HB 570 — A Repackaged Wasteful Tax Giveaway

The state needs sufficient revenue to provide education, health care, transportation and other critical services for Texans. But this Wednesday, March 17, the House International Relations and Economic Development Committee will consider a flagrant tax giveaway that would drain state resources.

HB 570 by Rep. Paddie would give up to $500 million a year in insurance tax credits to venture capitalists promising to make investments in small businesses, a program generally known as CAPCO. The state would hope to receive an indirect return from tax revenue generated by supposed new economic activity, although this pipe dream has failed to come true in states that have created similar programs. Prior Texas CAPCO programs, implemented in 2005 and 2007, were criticized by then-Comptroller Susan Combs and then-Lt. Gov. David Dewhurst as poorly structured and wasteful.

This session’s bill is a repackaging of HB 1000, a failed attempt to establish a similar tax break in 2019, one of a long line of related bids rejected by the Legislature every session since at least 2011, including one highlighted in this 2013 newspaper column. The most recent prior version was pitched as helping rural areas and federal opportunity zones, the hot topics at the time. This session’s version is marketed as a response to the difficulties suffered by small business as a result of the pandemic, with an additional credit for rural area investments. The bottom line is unchanged: a windfall for a few select investment pools.

One quarter of the lost revenue would come from the Foundation School Fund, the major source of state support for our public schools.

This proposal lacks basic safeguards to ensure that Texas benefits from the investments receiving this special treatment. Only a handful of firms can even compete for these credits, due to oddly specific requirements for certification. Since approval for credits is on a first-come, first-served basis, the state cannot reject an applicant for any reason other than not meeting these narrow criteria.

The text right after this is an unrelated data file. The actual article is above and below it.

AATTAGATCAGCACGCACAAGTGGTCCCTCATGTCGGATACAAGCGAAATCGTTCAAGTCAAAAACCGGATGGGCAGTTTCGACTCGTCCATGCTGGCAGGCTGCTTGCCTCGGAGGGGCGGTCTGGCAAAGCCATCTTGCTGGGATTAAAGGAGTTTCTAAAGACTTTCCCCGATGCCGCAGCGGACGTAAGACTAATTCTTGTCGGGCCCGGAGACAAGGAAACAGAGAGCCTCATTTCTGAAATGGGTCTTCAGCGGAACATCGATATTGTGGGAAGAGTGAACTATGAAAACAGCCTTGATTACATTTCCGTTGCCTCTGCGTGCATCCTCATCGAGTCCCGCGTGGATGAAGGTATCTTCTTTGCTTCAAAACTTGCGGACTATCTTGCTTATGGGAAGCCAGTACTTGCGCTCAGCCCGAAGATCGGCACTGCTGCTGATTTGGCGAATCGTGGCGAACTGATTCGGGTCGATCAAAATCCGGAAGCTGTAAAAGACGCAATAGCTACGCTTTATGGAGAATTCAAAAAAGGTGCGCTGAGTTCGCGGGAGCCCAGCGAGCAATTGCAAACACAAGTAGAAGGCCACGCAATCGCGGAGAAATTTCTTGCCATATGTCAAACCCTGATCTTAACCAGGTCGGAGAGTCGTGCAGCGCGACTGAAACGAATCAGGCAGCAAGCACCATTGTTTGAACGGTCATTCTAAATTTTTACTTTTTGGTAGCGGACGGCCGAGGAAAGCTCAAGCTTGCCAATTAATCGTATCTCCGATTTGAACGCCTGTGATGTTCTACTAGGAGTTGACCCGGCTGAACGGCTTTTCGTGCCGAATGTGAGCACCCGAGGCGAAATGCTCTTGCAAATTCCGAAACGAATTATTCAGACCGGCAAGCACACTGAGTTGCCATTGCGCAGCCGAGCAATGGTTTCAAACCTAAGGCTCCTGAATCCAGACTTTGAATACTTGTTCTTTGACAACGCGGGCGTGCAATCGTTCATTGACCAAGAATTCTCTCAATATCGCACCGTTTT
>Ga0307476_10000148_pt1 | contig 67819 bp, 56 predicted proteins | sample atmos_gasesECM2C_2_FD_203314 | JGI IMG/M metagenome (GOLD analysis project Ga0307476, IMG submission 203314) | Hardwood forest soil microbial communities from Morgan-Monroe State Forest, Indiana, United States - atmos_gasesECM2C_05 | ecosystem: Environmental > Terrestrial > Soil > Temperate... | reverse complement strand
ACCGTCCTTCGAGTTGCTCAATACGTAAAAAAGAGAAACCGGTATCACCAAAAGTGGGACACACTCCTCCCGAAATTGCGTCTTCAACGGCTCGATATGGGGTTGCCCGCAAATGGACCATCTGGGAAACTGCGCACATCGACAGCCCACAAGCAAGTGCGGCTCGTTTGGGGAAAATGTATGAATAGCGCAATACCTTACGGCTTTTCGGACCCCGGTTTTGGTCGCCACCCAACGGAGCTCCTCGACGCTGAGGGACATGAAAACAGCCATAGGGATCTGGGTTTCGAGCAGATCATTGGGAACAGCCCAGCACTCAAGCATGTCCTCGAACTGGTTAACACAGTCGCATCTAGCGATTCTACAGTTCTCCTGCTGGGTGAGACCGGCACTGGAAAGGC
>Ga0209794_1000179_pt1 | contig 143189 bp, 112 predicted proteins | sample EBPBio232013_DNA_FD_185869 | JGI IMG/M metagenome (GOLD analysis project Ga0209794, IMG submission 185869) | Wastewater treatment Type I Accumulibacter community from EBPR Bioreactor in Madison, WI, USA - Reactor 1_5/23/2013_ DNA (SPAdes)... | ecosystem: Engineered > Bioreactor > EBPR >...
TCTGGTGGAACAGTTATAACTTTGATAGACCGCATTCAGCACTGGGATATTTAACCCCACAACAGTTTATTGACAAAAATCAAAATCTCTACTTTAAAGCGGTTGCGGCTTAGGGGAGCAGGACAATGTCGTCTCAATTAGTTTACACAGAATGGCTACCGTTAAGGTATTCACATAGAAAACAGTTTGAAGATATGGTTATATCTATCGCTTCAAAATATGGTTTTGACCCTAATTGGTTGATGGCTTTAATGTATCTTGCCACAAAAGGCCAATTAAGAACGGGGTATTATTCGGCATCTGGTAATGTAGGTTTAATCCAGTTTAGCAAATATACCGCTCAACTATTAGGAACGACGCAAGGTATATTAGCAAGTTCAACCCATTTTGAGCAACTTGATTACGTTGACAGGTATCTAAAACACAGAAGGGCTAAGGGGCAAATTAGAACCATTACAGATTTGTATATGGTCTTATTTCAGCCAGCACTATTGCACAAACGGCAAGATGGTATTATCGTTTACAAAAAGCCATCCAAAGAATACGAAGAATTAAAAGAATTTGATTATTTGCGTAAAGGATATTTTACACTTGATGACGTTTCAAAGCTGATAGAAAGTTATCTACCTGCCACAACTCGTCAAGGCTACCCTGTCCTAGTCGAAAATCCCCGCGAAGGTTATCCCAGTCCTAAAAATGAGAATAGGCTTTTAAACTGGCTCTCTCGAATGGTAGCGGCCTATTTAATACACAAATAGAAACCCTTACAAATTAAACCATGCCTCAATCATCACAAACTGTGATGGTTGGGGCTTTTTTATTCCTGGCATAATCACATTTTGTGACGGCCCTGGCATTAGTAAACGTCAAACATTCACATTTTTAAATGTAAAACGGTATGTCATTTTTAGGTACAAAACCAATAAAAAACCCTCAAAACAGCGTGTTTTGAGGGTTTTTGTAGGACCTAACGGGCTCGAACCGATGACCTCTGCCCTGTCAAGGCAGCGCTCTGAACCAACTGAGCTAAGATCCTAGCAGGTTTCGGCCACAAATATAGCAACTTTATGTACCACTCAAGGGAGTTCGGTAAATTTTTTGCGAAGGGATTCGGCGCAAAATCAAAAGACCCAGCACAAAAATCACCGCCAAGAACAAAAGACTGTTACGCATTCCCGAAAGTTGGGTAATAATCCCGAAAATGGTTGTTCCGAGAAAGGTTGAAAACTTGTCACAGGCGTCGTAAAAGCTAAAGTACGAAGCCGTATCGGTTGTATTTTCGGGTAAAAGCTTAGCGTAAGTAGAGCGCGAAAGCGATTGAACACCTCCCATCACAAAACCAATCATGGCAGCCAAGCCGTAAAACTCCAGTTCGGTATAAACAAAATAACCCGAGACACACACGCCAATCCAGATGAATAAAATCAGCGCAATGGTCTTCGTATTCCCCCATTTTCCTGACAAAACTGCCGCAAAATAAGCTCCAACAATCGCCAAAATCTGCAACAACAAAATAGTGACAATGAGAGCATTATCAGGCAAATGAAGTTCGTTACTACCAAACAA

This tax giveaway does not contain specific minimum targets for the number of jobs recipients of the tax breaks will create or the wages companies will pay. Such minimum goals are required in most other business tax incentives. Clawback provisions — which require repayment if key targets go unmet – are limited to cases involving excessive distribution of profits to investors, not to failure to provide adequate economic benefits.

The bill would give the Legislature only one report on the effects of investments that tax giveaway recipients made, including only totals for the program, not numbers broken down by each individual fund, businesses benefitting, or location of specific job creation. The tax giveaway scheme would be permanent, without a thorough sunset review, and credits could be carried forward indefinitely.

Other states have similar tax breaks to encourage investments, but in some other states the programs are much more competitive, efficient, and market-oriented. For instance, Maryland auctions off its tax credits, reducing the cost to the state. The state then invests the proceeds in firms that bid competitively for investments, rather than in a limited number of firms meeting pointlessly specific requirements. Finally, if the investments are successful, Maryland receives a substantial share of the profits; HB 570 would deliver nothing except an unenforceable promise of jobs.

HB 570 would commit the state to financing up to $500 million a year in wasteful, low-return tax credits to a limited group of special interests. Rather than enriching out-of-state shareholders and opaque venture capital funds, Texas can more efficiently aid small businesses through existing federal and state programs, such as the Governor’s Office of Small Business Assistance or the Texas Workforce Commission’s Skills for Small Business.

Lawmakers should reject HB 570.

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